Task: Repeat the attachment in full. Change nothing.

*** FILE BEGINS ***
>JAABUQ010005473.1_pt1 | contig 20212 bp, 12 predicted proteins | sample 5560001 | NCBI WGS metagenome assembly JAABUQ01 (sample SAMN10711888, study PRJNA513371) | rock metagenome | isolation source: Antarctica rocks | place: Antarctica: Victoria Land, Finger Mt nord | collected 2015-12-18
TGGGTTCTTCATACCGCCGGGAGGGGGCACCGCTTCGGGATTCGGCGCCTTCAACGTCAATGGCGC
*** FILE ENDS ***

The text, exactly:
>JAABUQ010005473.1_pt1 | contig 20212 bp, 12 predicted proteins | sample 5560001 | NCBI WGS metagenome assembly JAABUQ01 (sample SAMN10711888, study PRJNA513371) | rock metagenome | isolation source: Antarctica rocks | place: Antarctica: Victoria Land, Finger Mt nord | collected 2015-12-18
TGGGTTCTTCATACCGCCGGGAGGGGGCACCGCTTCGGGATTCGGCGCCTTCAACGTCAATGGCGC